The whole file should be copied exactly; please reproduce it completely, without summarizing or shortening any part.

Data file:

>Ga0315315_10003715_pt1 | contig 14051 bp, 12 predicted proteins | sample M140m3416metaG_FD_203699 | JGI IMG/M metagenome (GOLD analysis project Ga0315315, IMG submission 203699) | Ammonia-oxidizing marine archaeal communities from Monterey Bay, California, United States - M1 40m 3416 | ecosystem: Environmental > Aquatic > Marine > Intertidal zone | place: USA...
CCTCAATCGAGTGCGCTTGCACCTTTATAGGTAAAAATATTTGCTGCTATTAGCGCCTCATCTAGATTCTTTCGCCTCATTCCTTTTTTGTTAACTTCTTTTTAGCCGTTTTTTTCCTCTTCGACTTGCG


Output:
>Ga0315315_10003715_pt1 | contig 14051 bp, 12 predicted proteins | sample M140m3416metaG_FD_203699 | JGI IMG/M metagenome (GOLD analysis project Ga0315315, IMG submission 203699) | Ammonia-oxidizing marine archaeal communities from Monterey Bay, California, United States - M1 40m 3416 | ecosystem: Environmental > Aquatic > Marine > Intertidal zone | place: USA...
CCTCAATCGAGTGCGCTTGCACCTTTATAGGTAAAAATATTTGCTGCTATTAGCGCCTCATCTAGATTCTTTCGCCTCATTCCTTTTTTGTTAACTTCTTTTTAGCCGTTTTTTTCCTCTTCGACTTGCG